Oushak rugs are from the town of Oushak in west-central Anatolia, an area south of Istanbul, Turkey. Production of these rugs began in the 15th century and took advantage of the superior quality wool and abundant vegetable and plant dyes available to inhabitants of the region. Designs were initially primitive and geometric in nature but later expanded to include motifs reminiscent of the Persian tradition.Oushak rugs from the 15th to 17th centuries were masterpieces of the early Turkish carpet weaving tradition. The nobility of the Ottoman Empire treasured these rugs for their high quality and beautiful designs. Meticulously detailed Oushak rugs often appeared in the interior and still life paintings of Renaissance masters such as Vermeer, Velasquez and Holbein because they were recognized as symbols of status and wealth.Interest in Oushak rugs declined in the late 17th century as the market turned to European-produced rugs, particularly Savonnerie and Aubusson. The Oushak region became a major weaving center again in the late 19th and early 20th centuries when it began producing room-size rugs that graced many fine homes and institutions during that time period.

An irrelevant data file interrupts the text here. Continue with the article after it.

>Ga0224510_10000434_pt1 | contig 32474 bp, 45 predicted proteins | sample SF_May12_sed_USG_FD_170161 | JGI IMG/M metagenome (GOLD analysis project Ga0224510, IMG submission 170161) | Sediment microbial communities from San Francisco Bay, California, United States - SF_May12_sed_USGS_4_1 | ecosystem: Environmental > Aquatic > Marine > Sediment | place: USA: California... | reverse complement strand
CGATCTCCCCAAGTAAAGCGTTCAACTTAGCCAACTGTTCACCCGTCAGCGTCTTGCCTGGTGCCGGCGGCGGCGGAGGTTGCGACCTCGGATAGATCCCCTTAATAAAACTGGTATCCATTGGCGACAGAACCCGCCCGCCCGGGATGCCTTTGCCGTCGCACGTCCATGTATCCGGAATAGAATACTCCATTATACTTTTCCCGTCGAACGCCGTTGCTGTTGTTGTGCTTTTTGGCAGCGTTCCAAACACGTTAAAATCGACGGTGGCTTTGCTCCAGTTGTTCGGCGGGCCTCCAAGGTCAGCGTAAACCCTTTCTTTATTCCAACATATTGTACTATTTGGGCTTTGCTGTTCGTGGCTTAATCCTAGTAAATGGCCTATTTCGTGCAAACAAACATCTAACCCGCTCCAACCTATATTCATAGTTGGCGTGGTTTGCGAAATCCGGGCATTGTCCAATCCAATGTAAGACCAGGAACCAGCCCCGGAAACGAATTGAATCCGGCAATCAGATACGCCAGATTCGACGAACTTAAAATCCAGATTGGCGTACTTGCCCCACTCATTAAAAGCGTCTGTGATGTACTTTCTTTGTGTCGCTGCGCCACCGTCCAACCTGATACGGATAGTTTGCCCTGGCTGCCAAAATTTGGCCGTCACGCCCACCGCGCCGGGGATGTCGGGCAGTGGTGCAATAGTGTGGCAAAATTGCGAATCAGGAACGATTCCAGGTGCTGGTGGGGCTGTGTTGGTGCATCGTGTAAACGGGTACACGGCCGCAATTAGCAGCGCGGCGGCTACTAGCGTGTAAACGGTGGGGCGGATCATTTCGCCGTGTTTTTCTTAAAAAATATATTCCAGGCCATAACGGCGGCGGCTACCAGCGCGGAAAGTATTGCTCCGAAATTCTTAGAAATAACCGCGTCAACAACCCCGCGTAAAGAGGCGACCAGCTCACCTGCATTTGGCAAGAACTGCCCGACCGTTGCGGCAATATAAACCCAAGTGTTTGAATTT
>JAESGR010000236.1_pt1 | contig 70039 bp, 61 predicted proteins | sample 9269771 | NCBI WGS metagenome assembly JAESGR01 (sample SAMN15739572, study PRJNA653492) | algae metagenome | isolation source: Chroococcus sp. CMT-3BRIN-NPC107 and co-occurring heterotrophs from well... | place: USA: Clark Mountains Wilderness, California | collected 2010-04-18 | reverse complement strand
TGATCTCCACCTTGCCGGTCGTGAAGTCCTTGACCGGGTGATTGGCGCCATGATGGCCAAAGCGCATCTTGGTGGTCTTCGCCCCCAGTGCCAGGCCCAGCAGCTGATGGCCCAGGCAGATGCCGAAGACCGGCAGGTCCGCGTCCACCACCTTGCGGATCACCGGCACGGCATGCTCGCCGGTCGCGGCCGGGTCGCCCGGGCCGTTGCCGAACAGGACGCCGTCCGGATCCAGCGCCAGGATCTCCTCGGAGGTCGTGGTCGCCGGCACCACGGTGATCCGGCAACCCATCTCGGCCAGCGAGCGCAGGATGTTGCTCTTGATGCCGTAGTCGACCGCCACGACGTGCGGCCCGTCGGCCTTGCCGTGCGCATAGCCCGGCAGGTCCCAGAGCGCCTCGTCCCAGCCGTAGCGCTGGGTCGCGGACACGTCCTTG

Early Oushak rugs were known for incorporating star and medallion designs, and these motifs carried through when the tradition was revived in the 19th century. Additionally, 19th century Oushak rugs began to appear with floral and foliage patterns such as leaves, vines and palmettes in emulation of Persian designs. Color schemes for these rugs tend to be soft and muted, with pale peaches, dusty golds and soft ivories dominating, though it is possible to find some rugs featuring deep reds and blues.
When the Oushak tradition re-emerged in the 19th century, weavers were recruited from villages near Oushak and used tribal techniques such as wool foundations and larger knots. At 30 to 34 knots per square inch, Oushak rugs are loosely woven in comparison to a fine Persian rug, which usually employs close to 400 knots per inch. However, the use of fine, silky wool gives these rugs a sumptuous quality that exemplifies luxury.
While some of the earlier Oushak rugs do still exist, it is the 19th-century rugs that have become highly sought after for their size and decorative qualities. With distinctive designs and color palettes that complement even the most contemporary spaces, these rugs are a fine addition to any d cor.